Faithful to my role of Devil's advocate, I remarked that, in the Hollywood studios, perhaps he had gained a sumptuousness of technical means that just suited his inspiration. Had he not always been concerned with ingenious and sometimes complex technical effects in order to obtain certain effects of mise-en-scène? Categorical answer: The importance of the technical means placed at his disposal did not particularly interest him. To the extent that they rendered the film more costly they even augmented commercial servitude. To sum it up, his ideal is, under those conditions, to accomplish perfection of "the quality of imperfection." This rather oracular line was one of those about which I was determined to see Hitchcock again to pin him down to a more precise confirmation. My interpreter, Hitchcock, and I spent a good quarter of an hour on this one point. He maintained what he had said and commented on it, but it never became perfectly clear. His exact words, in English, were, "I try to achieve the quality of imperfection." I believe I understood that the quality in question was American technical perfection (lacking in the European cinema) and the "imperfection" that margin for liberty, imprecision, and, shall we say, humor that makes, for Hitchcock, the English cineaste's position superior. Thus it is a question for the director of I Confess of achieving the almost impossible marriage of perfect technical execution through Hollywood's oiled and supple machinery with the creative stumbling block, the unforeseen Acts of God, as in the European cinema! I am paraphrasing here and forcing myself to give a resume of a conversation that, as far as I can see, was persistently obscure due to my lack of intellectual agility with the English language but also, I strongly believe, due to Hitchcock's instinctive irony. For I noticed several times his taste for the elegant and ambiguous formulation that goes so far as to become a play on words. Chabrol became aware of this tendency several times in Paris when Hitchcock made theological jokes based on "God and "Good." This linguistic playfulness assuredly corresponds to a cast of mind but undoubtedly it is also a certain form of intellectual camouflage. For all that, I did not have the impression that this preoccupation affected our dialogue more than marginally. In general, the answers were clear, firm, and categorical. The circumstances were rare when, whether to correct the excessiveness ot an affirmation that was a little too scandalous or paradoxical, or the question was particularly embarrassing, he used this sort of critical humor to rectify something or to pirouette his way out of a statement. The general sincerity of his answers and, I even dare to say, up to a certain point, their naivete (if I am not misjudging how much is bravado and how much paradox) was indirectly proven to me by his reaction to one of my arguments. Always pursuing my initial purpose of having him recognize the existence and the seriousness of a moral theme in his work, I decided, in default of obtaining an acknowledgment from him, to suggest one myself, borrowing for this the perspicacity of the fanatic Hitchcockians. Thus, I had him notice that one theme at least reappeared in his major films that, because of its moral and intellectual level, surely went beyond the scope of simple "suspense" — that of the identification of the weak with the strong, whether it be in the guise of deliberate moral seduction, as in Shadow of a Doubt where the phenomenon is underlined by the fact that the niece and the uncle have the same name; whether, as in Strangers on a Train, an individual somehow steals the protagonist's mental crime, appropriates it for himself, commits it, and then comes to demand that the same be done for him; whether, as in I Confess, this transfer of personality finds a sort of theological confirmation in the sacrament of penitence, the murderer considering more or less consciously that the confession not only binds the priest as witness but somehow justifies his acceptance of the guilty role. The translation of such a subtle argument was not very easy. Hitchcock listened to it with attention and intensity. When he finally understood it I saw him touched, for the first and only time in the interview, by an unforeseen and unforeseeable idea. I had found the crack in that humorous armor. He broke into a delighted smile and I could, follow his train of thought by the expressions on his face as he reflected and discovered for himself with satisfaction the confirmation in the scenarios of Rear Window and To Catch a Thief. It was the only incontrovertible point made by Hitchcock's enthusiasts, but if this theme really exists in his work he owes it to them for having discovered it.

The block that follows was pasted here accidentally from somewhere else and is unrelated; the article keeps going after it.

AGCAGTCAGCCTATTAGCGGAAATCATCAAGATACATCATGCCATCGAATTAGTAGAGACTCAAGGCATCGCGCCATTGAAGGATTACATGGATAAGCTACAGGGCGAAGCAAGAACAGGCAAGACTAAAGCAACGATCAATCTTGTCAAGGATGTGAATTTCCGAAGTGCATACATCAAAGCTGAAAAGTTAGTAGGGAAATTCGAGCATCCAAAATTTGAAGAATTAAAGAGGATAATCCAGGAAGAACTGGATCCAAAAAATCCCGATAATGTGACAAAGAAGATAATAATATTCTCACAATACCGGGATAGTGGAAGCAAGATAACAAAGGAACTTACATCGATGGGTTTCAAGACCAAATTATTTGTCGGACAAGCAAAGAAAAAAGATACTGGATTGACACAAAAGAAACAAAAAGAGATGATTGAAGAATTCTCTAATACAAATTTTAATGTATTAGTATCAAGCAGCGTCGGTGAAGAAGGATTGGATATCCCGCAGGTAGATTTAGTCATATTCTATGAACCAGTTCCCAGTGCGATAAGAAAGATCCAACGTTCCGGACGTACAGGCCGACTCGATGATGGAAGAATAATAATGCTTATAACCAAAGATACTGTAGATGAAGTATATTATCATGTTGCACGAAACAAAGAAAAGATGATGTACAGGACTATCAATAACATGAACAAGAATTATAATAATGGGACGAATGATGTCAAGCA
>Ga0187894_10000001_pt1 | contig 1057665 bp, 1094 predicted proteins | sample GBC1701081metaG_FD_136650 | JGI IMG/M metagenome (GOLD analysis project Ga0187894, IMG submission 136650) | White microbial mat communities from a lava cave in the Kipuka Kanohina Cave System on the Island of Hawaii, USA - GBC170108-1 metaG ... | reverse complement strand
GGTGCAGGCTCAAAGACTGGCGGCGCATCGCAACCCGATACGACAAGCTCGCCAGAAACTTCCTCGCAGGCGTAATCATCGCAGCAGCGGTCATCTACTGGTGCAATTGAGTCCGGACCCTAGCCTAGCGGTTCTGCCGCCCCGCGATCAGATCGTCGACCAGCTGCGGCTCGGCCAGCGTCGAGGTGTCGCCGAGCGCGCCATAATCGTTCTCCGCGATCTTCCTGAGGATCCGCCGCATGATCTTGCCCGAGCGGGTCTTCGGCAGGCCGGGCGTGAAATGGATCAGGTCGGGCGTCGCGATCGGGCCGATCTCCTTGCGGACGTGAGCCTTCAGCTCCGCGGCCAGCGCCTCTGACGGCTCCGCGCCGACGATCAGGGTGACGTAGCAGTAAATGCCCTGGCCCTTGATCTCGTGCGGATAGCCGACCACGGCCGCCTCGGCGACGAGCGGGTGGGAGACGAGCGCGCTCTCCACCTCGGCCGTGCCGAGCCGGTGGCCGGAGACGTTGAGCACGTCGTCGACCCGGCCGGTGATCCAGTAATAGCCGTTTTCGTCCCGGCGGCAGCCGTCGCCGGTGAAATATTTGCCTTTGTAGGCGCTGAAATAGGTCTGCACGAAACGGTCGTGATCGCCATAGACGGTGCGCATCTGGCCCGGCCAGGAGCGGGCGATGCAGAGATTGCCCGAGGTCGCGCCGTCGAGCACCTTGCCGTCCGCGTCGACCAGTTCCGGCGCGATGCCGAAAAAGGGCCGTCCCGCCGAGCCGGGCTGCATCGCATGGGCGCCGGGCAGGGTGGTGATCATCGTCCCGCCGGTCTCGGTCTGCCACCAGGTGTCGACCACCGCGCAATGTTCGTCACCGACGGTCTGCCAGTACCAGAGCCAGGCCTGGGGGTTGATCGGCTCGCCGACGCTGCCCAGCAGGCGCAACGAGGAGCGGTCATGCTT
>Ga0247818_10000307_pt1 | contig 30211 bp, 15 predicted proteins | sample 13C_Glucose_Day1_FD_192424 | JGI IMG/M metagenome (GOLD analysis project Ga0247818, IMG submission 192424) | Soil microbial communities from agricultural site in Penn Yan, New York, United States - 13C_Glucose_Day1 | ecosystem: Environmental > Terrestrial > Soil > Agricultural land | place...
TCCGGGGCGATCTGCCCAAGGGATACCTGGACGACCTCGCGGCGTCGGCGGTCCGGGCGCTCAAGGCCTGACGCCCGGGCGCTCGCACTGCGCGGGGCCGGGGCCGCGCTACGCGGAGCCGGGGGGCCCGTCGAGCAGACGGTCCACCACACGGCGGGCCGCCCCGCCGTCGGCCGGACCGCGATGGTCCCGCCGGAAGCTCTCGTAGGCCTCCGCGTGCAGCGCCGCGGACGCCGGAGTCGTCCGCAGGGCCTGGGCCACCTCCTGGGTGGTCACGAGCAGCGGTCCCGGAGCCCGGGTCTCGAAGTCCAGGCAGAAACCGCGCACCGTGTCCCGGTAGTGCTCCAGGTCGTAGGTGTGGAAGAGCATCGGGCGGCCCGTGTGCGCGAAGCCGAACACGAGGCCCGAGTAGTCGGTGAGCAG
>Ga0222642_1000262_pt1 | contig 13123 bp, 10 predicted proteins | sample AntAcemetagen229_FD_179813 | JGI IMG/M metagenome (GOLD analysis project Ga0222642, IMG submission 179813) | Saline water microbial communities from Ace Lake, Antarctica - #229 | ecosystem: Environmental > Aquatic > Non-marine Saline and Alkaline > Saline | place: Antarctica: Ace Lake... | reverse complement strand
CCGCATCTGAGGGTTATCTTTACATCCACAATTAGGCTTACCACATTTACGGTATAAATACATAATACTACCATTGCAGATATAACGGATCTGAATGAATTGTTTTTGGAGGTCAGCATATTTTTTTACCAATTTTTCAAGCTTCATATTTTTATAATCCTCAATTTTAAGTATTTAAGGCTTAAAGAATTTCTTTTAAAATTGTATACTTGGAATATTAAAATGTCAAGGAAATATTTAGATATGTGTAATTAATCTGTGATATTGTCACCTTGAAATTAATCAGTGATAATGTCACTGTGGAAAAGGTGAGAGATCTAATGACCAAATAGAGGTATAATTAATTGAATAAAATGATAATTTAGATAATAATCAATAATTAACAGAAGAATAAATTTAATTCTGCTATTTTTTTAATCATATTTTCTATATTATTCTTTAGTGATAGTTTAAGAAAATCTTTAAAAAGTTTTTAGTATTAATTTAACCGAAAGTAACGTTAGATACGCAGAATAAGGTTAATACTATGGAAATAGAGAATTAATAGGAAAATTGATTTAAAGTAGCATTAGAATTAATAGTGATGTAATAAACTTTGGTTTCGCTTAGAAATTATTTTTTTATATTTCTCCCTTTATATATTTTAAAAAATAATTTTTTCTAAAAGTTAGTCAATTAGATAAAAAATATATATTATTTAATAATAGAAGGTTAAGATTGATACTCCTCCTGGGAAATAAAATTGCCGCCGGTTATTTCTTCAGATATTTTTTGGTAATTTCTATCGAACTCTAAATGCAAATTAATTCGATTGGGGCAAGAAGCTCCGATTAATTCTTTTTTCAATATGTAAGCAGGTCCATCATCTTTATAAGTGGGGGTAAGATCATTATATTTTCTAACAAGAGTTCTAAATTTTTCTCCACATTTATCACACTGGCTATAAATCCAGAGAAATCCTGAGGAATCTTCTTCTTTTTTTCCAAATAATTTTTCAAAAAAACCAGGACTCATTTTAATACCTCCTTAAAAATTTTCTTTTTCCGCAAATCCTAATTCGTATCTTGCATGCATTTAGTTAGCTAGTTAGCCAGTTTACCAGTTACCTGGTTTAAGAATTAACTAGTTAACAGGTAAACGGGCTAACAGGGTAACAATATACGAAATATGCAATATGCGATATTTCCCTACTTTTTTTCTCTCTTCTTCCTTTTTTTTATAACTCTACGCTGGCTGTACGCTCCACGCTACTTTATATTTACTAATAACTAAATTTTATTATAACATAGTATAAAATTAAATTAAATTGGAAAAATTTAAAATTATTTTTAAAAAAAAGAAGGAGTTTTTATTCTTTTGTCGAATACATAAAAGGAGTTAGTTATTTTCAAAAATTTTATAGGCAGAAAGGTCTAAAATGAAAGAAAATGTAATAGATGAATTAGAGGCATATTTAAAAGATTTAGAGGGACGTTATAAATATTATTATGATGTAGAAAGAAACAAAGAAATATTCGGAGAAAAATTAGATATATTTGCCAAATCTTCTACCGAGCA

However, I did not keep the initiative very long and the self-criticism that he pursued was rather severe. I Confess, for example, was rejected for its lack of humor — the comedy was not in step with the drama. He is no longer enchanted with the players. Anne Baxter is an excellent actress but her personality is not socially true to life in relation to Canada. He would have liked Anita Bjork whom he greatly admired in Miss Julie, but Hollywood had been scared off by her extramarital entanglements. (Ingrid Bergman's troubles still lingered in the studio's memory.)